Incredible as that acknowledgement is, before long it had become an accepted part of the national discussion that Taibbi and Ames were misogynists who had bragged about sexual harassment and horrifying treatment of women. Ames defended the work, Taibbi issued a public apology. The matter was settled, and careers marred. Book sales for I Can’t Breathe suffered as multiple venues cancelled on during Taibbi’s tour.

How did this happen?

Simply put, for most Americans today, the culture and stereotypes Taibbi and Ames were lampooning are completely foreign and unfamiliar. For that reason, eXile does not really connect, or perhaps hold up as well as a show like “South Park,” which also delights in vulgar satire but deals in stereotypes widely understood by American audiences.

“The paper was to be a mirror of the typical expatriate in ‘exile,’ who was a pig of the highest order,” Taibbi explained. “He was usually a Western consultant who made big bucks teaching Russians how to fire workers or privatize markets in the name of ‘progress,’ then at night banged hookers and blew coke and speed. The reality is most of the Westerners in town were there to turn Russia into a neoliberal puppet state by day, and get laid and shitfaced by night. So the paper was a kind of sarcastically over-enthusiastic celebration of this monstrous community’s values.”

The ‘90s were a unique time in Russian history. Taibbi described it as “crazy, poetic, anarchic, insane,” with “no right angles anywhere.” The immediate aftermath of the Soviet Union’s collapse was violent and lawless, but it also gave a historically oppressed people their first taste of real freedom. And it was that freedom that captured the 20-year-old writer, and made him wary of the foreign powers which were circling like vultures—chief among them, The United States.

“I saw nine dead bodies just going back and forth to work in my five years there,” Taibbi recalled, sounding almost as if he’d been woken from a dream. “It was like another planet. Oddly enough, though, it had a very vibrant free press for the first and only time in Russia’s history.”

alien likes this

Share this post

Link to post
Share on other sites




The prison industrial complex (PIC) is a term we use to describe the overlapping interests of government and industry that use surveillance, policing, and imprisonment as solutions to economic, social and political problems.

Through its reach and impact, the PIC helps and maintains the authority of people who get their power through racial, economic and other privileges. There are many ways this power is collected and maintained through the PIC, including creating mass media images that keep alive stereotypes of people of color, poor people, queer people, immigrants, youth, and other oppressed communities as criminal, delinquent, or deviant. This power is also maintained by earning huge profits for private companies that deal with prisons and police forces; helping earn political gains for “tough on crime” politicians; increasing the influence of prison guard and police unions; and eliminating social and political dissent by oppressed communities that make demands for self-determination and reorganization of power in the US.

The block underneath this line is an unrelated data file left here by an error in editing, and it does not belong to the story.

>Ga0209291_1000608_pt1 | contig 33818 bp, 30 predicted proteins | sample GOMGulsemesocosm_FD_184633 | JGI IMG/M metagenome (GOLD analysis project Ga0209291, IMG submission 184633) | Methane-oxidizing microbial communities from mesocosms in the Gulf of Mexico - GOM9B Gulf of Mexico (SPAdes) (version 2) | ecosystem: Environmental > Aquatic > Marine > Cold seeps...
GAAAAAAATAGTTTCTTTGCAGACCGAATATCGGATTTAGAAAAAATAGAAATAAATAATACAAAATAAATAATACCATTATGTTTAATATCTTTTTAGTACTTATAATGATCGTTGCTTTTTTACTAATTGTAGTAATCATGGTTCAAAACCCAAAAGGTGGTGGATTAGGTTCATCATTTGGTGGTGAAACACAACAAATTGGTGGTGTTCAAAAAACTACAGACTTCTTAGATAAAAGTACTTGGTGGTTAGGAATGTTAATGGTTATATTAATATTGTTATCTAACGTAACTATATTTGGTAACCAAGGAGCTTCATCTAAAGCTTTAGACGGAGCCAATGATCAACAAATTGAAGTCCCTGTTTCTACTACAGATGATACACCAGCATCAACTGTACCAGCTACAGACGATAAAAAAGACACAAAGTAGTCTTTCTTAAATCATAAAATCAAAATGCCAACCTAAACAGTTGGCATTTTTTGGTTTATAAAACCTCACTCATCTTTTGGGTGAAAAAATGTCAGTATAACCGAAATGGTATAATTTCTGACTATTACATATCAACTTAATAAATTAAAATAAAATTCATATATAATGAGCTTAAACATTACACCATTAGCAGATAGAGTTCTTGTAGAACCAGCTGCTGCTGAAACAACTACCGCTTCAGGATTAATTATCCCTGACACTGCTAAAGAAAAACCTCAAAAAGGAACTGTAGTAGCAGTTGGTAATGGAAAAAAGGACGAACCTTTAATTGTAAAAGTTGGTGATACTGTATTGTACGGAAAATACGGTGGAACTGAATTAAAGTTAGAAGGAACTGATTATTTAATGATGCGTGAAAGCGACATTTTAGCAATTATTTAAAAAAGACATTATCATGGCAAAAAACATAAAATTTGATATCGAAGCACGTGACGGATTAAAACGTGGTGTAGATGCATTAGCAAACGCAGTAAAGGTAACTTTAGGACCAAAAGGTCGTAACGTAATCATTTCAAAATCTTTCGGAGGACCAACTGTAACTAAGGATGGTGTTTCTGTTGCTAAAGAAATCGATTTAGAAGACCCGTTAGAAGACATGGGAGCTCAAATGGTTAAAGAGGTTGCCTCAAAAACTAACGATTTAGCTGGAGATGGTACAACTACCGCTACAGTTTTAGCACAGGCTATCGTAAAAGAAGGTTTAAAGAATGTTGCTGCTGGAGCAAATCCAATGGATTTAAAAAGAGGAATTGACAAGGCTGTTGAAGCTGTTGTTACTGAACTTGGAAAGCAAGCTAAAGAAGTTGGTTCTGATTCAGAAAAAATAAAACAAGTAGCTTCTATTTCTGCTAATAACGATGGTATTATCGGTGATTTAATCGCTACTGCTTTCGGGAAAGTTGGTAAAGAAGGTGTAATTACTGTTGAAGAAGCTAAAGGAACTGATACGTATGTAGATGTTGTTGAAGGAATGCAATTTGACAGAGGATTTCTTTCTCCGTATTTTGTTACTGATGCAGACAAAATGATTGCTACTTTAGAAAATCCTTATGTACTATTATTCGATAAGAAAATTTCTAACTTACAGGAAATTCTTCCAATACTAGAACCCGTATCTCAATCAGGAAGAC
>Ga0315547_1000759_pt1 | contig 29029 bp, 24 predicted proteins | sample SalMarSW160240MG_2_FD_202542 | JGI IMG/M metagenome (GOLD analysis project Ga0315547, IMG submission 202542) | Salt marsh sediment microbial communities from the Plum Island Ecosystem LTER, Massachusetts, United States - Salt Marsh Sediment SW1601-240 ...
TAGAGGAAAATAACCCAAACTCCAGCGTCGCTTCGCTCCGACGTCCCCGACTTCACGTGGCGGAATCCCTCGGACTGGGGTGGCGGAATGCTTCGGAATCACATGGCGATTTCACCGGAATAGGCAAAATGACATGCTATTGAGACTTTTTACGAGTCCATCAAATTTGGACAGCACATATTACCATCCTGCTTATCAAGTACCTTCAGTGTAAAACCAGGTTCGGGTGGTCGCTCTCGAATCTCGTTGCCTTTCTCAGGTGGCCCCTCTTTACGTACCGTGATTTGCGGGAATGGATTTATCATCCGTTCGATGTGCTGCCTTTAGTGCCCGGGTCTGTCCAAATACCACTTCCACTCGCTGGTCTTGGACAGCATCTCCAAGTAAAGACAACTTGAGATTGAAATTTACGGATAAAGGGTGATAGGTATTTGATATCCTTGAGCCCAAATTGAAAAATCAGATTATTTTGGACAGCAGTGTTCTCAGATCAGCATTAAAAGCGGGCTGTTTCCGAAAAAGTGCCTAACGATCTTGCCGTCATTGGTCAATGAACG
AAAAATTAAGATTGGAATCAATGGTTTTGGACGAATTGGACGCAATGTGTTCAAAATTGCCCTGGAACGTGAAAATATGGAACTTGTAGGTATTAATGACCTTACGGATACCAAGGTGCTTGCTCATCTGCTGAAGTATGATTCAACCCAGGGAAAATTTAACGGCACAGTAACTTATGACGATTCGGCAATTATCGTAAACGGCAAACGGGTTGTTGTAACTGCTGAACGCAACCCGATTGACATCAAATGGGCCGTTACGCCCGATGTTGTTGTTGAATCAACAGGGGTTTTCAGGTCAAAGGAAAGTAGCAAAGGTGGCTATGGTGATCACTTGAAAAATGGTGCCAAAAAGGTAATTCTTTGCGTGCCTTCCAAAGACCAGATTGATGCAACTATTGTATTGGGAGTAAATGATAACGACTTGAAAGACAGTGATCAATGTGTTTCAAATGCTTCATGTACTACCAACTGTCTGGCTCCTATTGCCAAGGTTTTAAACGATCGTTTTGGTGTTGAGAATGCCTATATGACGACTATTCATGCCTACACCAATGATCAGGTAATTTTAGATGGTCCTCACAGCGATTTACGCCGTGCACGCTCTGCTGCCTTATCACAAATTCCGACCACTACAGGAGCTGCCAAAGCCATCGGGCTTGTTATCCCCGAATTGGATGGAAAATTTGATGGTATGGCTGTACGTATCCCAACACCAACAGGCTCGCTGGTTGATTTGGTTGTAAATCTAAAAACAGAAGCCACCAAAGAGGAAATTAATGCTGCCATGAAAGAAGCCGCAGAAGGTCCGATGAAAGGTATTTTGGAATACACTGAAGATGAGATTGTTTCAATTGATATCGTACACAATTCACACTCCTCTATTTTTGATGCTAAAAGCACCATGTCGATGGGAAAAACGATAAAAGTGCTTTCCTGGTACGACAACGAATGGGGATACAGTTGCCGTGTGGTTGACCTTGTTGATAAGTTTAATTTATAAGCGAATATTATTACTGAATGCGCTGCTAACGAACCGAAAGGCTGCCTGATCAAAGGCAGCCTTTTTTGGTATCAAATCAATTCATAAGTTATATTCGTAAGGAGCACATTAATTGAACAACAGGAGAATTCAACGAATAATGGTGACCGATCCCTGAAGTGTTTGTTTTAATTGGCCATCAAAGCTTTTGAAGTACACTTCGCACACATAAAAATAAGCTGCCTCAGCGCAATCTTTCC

PIC abolition is a political vision with the goal of eliminating imprisonment, policing, and surveillance and creating lasting alternatives to punishment and imprisonment.

From where we are now, sometimes we can’t really imagine what abolition is going to look like. Abolition isn’t just about getting rid of buildings full of cages. It’s also about undoing the society we live in because the PIC both feeds on and maintains oppression and inequalities through punishment, violence, and controls millions of people. Because the PIC is not an isolated system, abolition is a broad strategy. An abolitionist vision means that we must build models today that can represent how we want to live in the future. It means developing practical strategies for taking small steps that move us toward making our dreams real and that lead us all to believe that things really could be different. It means living this vision in our daily lives.

Abolition is both a practical organizing tool and a long-term goal.